Our group has been studying great ape behaviour for over 20-years and across chimpanzees, gorillas, bonobos, and orang-utans; but it’s the first time that we’re getting human great apes in on the picture! (As you might be able to tell we’re *really* excited!)
DO YOU SPEAK CHIMPANZEE? CAN YOU GESTURE LIKE A BONOBO?
Using our long-term studies we have been able to show that many of the gesture types that great apes use to communicate with other apes are shared across the species – in chimpanzees and bonobos it’s almost 100% – but it’s been tough to work out how humans fit into the picture. Humans use gestures – as well as language, sounds, facial expressions, body postures, and more – to communicate. But if we wanted to communicate the sort of requests that great apes use their gestures for: come here! I want that! come with me! or even go away! we use language. So we’re trying a little cross-species communication… If many great ape gestures, and perhaps the gesture meanings, are shared across all the other apes that suggests that they may have a very old evolutionary origin. So it’s possible that while modern humans use language to communicate the same requests we might still be able to recognise the gestures and what they mean in other apes.
In our Great Ape Dictionary experiment, hosted by Gorilla.sc, you see a series of gesture videos and choose what you think they mean. We are testing human understanding of great ape gestures, to see whether people can understand the great ape gestures without any training.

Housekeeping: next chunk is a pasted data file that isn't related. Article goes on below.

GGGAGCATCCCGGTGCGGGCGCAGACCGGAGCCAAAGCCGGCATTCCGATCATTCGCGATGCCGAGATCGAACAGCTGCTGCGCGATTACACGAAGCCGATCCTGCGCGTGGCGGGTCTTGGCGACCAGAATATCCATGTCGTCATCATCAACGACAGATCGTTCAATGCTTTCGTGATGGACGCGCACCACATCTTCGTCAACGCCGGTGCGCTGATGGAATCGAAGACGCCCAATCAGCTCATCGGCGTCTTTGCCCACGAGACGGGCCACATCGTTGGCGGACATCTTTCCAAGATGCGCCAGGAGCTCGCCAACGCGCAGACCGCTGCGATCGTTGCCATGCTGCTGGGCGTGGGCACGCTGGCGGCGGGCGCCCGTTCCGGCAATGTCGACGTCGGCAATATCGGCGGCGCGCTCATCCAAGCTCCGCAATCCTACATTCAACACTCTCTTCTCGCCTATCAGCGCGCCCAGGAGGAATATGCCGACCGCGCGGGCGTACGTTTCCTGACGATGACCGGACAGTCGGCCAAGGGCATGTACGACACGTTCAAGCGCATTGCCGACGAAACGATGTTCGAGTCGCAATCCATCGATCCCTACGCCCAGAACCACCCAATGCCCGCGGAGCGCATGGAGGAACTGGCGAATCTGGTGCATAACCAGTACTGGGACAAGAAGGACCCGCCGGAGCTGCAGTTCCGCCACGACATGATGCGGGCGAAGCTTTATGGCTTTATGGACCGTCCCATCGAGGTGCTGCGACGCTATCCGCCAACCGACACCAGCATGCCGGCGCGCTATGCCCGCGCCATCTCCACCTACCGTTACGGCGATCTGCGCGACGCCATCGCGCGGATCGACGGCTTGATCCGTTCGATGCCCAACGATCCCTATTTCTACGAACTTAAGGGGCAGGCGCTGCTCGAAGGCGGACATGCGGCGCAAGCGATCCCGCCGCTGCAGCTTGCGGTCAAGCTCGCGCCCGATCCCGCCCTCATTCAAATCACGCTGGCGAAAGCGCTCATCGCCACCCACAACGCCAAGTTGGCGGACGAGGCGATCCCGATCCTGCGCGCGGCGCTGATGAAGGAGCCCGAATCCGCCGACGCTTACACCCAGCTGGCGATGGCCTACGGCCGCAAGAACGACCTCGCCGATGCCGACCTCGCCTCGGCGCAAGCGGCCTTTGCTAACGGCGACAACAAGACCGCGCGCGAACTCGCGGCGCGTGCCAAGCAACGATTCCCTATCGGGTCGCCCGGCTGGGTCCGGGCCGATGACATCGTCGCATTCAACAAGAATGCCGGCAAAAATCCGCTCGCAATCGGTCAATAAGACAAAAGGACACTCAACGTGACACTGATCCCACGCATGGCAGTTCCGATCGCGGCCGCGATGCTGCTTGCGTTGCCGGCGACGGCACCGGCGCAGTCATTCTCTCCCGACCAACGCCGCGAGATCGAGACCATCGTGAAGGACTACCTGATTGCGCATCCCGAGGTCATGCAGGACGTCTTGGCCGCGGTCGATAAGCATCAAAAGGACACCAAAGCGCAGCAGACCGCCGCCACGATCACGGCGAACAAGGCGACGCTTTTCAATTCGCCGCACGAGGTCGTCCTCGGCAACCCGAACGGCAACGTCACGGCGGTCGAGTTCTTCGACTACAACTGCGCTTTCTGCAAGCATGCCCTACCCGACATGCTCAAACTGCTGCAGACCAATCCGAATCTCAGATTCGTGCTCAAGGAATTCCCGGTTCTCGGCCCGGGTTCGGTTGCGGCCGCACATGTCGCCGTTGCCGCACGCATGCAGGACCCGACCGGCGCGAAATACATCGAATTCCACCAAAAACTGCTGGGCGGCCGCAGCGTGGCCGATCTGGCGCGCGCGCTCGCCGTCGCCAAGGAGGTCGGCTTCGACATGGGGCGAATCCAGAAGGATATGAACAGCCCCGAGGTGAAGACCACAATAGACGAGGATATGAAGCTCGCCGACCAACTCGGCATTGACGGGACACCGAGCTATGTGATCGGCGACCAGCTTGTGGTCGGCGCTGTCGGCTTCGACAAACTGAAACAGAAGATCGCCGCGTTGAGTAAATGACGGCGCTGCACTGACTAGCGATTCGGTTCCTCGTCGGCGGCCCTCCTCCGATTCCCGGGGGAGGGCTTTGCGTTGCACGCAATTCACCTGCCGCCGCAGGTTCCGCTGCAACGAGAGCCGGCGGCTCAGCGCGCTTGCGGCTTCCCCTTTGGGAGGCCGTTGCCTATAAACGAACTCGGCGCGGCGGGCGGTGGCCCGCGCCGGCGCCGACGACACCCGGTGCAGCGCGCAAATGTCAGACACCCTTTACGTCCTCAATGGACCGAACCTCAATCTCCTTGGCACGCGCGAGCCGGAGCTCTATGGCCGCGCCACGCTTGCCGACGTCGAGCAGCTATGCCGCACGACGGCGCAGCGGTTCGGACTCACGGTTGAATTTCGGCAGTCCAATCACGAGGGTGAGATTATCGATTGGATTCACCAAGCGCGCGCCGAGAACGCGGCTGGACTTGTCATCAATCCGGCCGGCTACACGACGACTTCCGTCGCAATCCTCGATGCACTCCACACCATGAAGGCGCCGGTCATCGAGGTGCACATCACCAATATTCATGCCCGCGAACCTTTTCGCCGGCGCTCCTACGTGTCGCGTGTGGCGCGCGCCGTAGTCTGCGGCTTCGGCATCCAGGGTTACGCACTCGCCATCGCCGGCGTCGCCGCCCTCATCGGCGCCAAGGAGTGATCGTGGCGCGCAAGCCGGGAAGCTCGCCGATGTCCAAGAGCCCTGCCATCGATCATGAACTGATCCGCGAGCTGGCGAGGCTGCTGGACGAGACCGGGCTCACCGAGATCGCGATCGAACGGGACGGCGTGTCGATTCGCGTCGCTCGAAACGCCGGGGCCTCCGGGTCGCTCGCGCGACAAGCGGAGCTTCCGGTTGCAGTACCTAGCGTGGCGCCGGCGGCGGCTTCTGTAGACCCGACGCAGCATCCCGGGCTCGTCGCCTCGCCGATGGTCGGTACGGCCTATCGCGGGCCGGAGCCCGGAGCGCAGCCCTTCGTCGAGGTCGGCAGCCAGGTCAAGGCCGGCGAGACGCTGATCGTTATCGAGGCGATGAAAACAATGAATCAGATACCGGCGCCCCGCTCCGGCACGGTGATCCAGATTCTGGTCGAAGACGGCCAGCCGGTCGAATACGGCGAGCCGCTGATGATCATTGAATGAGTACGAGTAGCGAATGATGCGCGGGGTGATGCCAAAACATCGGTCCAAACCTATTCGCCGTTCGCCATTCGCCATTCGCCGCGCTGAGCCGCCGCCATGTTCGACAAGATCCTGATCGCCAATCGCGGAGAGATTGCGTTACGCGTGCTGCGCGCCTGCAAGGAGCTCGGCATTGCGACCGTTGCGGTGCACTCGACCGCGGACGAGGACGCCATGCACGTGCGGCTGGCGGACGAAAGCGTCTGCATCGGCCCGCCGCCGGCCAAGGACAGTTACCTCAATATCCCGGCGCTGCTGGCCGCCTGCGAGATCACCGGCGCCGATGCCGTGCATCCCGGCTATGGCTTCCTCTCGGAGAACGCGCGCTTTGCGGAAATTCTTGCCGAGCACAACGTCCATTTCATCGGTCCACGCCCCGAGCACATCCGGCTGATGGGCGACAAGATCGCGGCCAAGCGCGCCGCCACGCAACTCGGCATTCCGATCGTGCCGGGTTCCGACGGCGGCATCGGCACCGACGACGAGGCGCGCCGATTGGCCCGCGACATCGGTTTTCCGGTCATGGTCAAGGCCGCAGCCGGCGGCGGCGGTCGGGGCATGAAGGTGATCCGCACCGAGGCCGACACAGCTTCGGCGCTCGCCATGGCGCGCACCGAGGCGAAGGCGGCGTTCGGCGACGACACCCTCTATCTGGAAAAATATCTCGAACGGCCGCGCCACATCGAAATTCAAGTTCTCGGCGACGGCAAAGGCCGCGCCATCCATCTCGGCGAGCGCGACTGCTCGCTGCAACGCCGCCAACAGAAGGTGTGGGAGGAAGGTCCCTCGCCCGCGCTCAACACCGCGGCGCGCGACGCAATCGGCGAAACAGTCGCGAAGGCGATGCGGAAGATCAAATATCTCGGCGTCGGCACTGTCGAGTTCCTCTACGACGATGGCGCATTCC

Our data collection is now finished (thank you!) but so many people enjoyed taking this study we’ve left it up as an on-line quiz! You can play for fun here; there are a few different versions so feel free to try it out a few times and see how you do!
Did you catch our study on BBC Animal Einsteins recently? If you’re curious to find out how you would do the BBC have also set up a mini-version of our gesture quiz here – have fun!
CAN YOU TELL IF TWO CHIMPANZEES ARE RELATED JUST By LOOKING AT THEIR PHOTOS?
In our experiment, hosted by Gorilla.sc, you will see a photo of a chimpanzee and four possible matches. Can you tell who is related to who? Mothers, fathers, brothers, sisters – they’re all there! Humans can recognise biological relatives through facial features; we want to explore how kin-based facial recognition evolved in humans and other primates.
DATA COLLECTION NOW FINISHED – THANK YOU!
Before the experiment begins, you will be asked for consent and given detailed instructions. You can contact us if you have any questions or concerns about the experiment. Enjoy!